While Ailes covered the Steelers during their glory days of four Super Bowls in six years in the 1970s, Dudurich said his passion for scholastic sports could not be denied.

“He really had a special place for high school sports. He realized the importance of high school sports,” Dudurich said.

Retired Tribune-Review investigative reporter Rich Gazarik was one of the host of reporters assigned to cover high school games on Friday nights and Saturday afternoons.

“He had a love of sports in his blood, but he did not take sports seriously,” Gazarik said. “He saw it as a game.”

Beidler recalled that as a news reporter, he was dispatched to cover high school games from Norvelt to Saltsburg.

“You would do it for him,” Beidler said.

And after those Friday night games, Ailes would often hold court at a Greensburg area bar, talking about sports, work and life until the wee hours of the morning.

“He would regale us (reporters) with stories that could never be printed. He was a great storyteller,” Gazarik said.

Frank Myers, a former Tribune-Review city editor, recalled Ailes as a “character” who had “a great sense of humor.”

Former Tribune-Review sportswriter Howard “Huddie” Kaufman recalled the time when a colorblind Ailes was covering the Latrobe Wildcats’ game against Pittsburgh Schenley High School. Without names on the backs of the uniforms, Kaufman said Ailes did not know which team was Latrobe and which was Schenley because both wore orange and black.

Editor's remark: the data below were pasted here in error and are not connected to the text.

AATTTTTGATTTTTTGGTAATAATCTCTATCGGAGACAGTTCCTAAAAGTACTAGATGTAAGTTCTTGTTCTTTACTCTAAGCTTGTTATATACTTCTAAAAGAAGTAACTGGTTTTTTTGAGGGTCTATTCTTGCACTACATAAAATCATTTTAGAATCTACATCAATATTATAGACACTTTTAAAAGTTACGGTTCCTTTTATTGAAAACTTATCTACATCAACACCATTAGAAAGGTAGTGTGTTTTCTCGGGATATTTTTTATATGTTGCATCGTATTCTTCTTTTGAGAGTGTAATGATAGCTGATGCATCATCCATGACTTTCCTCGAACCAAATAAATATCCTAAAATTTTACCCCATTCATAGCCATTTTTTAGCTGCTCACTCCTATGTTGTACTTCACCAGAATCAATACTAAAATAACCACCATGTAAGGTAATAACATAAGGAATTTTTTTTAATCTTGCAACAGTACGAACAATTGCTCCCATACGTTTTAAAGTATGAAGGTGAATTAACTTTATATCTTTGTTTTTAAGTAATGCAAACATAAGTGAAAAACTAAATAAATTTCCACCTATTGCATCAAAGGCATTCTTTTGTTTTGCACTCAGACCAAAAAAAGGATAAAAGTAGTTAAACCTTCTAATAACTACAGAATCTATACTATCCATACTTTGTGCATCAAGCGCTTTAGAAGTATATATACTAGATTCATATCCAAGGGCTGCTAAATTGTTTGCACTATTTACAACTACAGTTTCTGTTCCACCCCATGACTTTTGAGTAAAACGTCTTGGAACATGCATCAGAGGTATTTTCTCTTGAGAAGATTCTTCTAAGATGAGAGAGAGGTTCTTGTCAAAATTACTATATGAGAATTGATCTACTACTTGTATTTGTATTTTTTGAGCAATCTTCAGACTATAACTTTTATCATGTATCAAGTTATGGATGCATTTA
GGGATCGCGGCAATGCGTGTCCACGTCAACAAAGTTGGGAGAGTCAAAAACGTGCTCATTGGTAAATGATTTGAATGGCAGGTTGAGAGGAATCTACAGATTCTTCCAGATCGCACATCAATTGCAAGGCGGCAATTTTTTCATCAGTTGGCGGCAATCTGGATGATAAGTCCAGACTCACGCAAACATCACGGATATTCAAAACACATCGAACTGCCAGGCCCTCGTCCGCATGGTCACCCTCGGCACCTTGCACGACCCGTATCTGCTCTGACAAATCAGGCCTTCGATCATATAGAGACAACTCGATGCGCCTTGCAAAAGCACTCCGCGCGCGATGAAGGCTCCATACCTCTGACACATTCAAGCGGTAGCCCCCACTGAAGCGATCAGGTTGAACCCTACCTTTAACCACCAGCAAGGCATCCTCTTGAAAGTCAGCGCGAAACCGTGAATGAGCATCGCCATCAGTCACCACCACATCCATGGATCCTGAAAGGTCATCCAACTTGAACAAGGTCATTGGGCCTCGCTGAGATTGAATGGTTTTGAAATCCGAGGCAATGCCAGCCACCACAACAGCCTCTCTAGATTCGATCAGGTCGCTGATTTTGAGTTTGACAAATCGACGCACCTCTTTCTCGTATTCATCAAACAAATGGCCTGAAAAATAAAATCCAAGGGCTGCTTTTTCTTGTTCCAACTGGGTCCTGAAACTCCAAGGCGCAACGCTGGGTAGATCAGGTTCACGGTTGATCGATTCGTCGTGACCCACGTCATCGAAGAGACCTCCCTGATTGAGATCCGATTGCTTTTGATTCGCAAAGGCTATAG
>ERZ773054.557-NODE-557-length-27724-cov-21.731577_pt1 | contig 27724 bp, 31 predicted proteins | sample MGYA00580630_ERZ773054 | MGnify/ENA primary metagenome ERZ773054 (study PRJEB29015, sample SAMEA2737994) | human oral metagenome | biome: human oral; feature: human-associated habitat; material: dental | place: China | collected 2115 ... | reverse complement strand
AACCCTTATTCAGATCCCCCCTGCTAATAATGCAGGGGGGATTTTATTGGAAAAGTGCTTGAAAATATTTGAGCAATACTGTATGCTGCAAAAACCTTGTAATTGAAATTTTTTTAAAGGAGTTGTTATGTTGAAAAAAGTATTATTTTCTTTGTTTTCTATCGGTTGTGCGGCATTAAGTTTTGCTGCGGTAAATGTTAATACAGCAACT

Ailes was not a prima donna about his status as sports editor. He covered the last of the 1970s Steeler Super Bowls against the Los Angeles Rams — the most-watched sporting event of the year — then came home and covered a Greensburg Salem girls basketball game a few days later that was seen by a handful of people.

Dudurich and Beidler were golfing buddies with Ailes, along with Dave Mackall, now a freelance sports writer for the Tribune-Review.

“He became a lot more mellow after he retired. I would sit with him for hours, and we would watch the Pirates,” said Mackall, whom Ailes hired when Mackall was working for the Washington Times.

Bouchette said he remained friends with Ailes over the years, after leaving the Tribune-Review.

“He was a great guy,” Bouchette said.

McMillan said he and some of those who worked for Ailes were trading stories Friday as the news spread.

“Ailes would be loving it that we were remembering him,” McMillan said.

His wife, Carol Ailes, said that he loved the work and people he worked with.

“He had built such a great team,” Carol Ailes said.

In addition to his wife, he is survived by three daughters, Lisa Ball of Greensburg, Beth Hopkins of Big Bend, W.Va., and Julie Miller of Mt. Zion, W.Va.; one stepson, Alan Scratcher of Myrtle Beach, S.C. and a stepdaughter, Shelly Fleeger of Worthington.

The family will receive friends from 10 to 11 a.m. Sept. 28 at the West Hempfield Presbyterian Church, 8 W. Hempfield Drive, Hempfield Township, followed by a memorial service at 11 a.m.

Joe Napsha is a Tribune-Review staff writer. You can contact Joe at 724-836-5252, [email protected] or via Twitter .

Categories: Local | Westmoreland